If you look at it from a dietitian's perspective, it's clear. Studies show breakfast is an important meal; it gives us energy to get through the morning, and we're not distracted by hunger. Ever try to really focus on something when your stomach is calling? It's almost impossible.
But from a real-life perspective, eating breakfast depends on two things: 1) Are we hungry? and 2) Can we tell if we're hungry (and if we can, do we care)?
Using Hunger as a Guide
The real life of a 17-year-old male is worth exploring in answering whether we're hungry. (No, I won't go into the details. :-)). I'm talking about the fact that many teenagers stay awake into the wee hours, and get up past noon. My son is definitely one of those. So when he goes to bed at 2 am, and isn't hungry when he has to get up early the next day, I don't push it. He probably ate within a few hours of going to sleep, and he really isn't ready for another meal yet. I am confident about this because I know he is clear when he is hungry and needs food. I'm also confident that he usually eats when he is hungry, unless it's not possible at the moment. If he's going to be in a situation where he won't have access to food, I might push him to take something with him.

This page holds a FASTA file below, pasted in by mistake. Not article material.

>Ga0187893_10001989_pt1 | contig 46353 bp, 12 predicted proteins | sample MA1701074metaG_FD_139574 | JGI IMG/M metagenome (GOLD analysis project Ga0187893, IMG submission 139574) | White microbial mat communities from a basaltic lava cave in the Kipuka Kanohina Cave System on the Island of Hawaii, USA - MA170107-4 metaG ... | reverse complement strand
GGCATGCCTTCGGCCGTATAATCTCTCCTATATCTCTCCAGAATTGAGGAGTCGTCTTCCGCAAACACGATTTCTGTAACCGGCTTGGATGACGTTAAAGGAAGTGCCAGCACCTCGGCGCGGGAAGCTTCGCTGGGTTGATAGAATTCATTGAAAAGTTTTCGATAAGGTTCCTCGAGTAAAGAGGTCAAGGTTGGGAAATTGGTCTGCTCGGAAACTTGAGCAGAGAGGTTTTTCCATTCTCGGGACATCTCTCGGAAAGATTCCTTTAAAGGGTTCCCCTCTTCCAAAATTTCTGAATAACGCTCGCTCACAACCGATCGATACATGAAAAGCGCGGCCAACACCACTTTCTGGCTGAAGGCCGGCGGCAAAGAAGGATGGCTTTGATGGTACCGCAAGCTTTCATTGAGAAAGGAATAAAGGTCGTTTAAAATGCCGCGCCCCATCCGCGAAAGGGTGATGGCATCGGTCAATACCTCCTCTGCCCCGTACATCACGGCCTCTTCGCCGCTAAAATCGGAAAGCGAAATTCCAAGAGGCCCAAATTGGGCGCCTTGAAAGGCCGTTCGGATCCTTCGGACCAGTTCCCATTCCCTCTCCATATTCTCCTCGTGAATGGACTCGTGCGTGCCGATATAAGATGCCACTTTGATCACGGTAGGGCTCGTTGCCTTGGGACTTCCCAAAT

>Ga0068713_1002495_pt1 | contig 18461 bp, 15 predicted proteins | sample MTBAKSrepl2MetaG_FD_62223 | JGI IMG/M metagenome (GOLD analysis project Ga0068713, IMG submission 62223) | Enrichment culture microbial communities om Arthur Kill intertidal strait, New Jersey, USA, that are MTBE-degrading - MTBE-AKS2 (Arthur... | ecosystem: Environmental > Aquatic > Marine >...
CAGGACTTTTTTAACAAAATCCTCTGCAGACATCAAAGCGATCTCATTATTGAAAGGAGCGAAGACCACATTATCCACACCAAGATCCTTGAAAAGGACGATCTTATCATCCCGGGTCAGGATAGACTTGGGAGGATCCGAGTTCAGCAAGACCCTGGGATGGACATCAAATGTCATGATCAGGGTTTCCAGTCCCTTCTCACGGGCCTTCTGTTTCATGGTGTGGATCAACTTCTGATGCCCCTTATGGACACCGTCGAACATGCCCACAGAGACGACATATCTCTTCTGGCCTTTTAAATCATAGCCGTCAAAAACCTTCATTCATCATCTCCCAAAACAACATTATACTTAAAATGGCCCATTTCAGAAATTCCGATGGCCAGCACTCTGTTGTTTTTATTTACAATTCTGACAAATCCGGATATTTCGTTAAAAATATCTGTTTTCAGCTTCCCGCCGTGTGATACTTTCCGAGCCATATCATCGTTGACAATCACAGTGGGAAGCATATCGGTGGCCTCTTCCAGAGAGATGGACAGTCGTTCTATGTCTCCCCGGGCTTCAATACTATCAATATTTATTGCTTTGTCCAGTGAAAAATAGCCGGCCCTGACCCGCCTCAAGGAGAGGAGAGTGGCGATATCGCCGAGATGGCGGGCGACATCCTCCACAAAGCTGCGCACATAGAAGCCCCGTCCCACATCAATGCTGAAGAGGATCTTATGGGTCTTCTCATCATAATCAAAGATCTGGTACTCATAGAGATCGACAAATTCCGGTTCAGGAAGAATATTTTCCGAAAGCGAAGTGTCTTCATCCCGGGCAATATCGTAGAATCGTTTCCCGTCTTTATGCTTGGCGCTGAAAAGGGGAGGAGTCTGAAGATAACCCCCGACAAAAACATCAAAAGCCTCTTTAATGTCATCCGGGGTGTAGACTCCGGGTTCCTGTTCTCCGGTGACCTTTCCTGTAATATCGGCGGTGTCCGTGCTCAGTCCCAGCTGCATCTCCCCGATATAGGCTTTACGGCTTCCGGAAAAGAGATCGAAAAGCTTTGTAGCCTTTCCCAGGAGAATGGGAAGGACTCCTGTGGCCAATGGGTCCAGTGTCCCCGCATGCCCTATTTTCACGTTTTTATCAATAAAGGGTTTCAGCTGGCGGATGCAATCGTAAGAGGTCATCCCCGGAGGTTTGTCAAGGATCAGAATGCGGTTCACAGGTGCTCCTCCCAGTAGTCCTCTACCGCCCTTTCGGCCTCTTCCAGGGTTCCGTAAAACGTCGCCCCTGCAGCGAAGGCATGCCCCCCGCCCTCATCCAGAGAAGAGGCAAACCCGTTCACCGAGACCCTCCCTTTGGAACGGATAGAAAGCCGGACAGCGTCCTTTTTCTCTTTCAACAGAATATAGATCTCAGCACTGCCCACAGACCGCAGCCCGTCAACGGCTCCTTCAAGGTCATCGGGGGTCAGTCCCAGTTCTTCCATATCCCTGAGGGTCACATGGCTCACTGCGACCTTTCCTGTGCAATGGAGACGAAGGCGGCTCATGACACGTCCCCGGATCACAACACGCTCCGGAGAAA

With the diet mentality, though, whether we eat breakfast or not usually isn't about hunger. Indeed, many weight strugglers can no longer even tell when they're hungry and when they're not. Instead, dieters are all about trying to eat as little as they can, regardless of hunger. The different complications of this approach to eating are numerous, but have a common outcome. We end up with distorted eating patterns and behaviors that don't get us where we want to go.
So bottom line re breakfast: If the reason we're not eating it is to control our weight, we're probably better off trying to get something down within a few hours of waking.
The rest of us can rely on our hunger cues. They really are trustworthy. And we can trust that they'll generally drive us to get something down within a few hours of waking, whether we wake at 6 am or the middle of the afternoon.
What about you? Do you rely on your hunger cues, and eat breakfast when they tell you to, or does a schedule for eating breakfast -- and other meals -- work best for you? If the latter is true, why do you think that is so?
February 24, 2009
Healthy Eating: Flippity-Flop the Potassium and Salt
Cindy's taking some rare time down the first part of this week, but faithfully left this look at what we eat for me to post in her stead. Enjoy that massage, girl!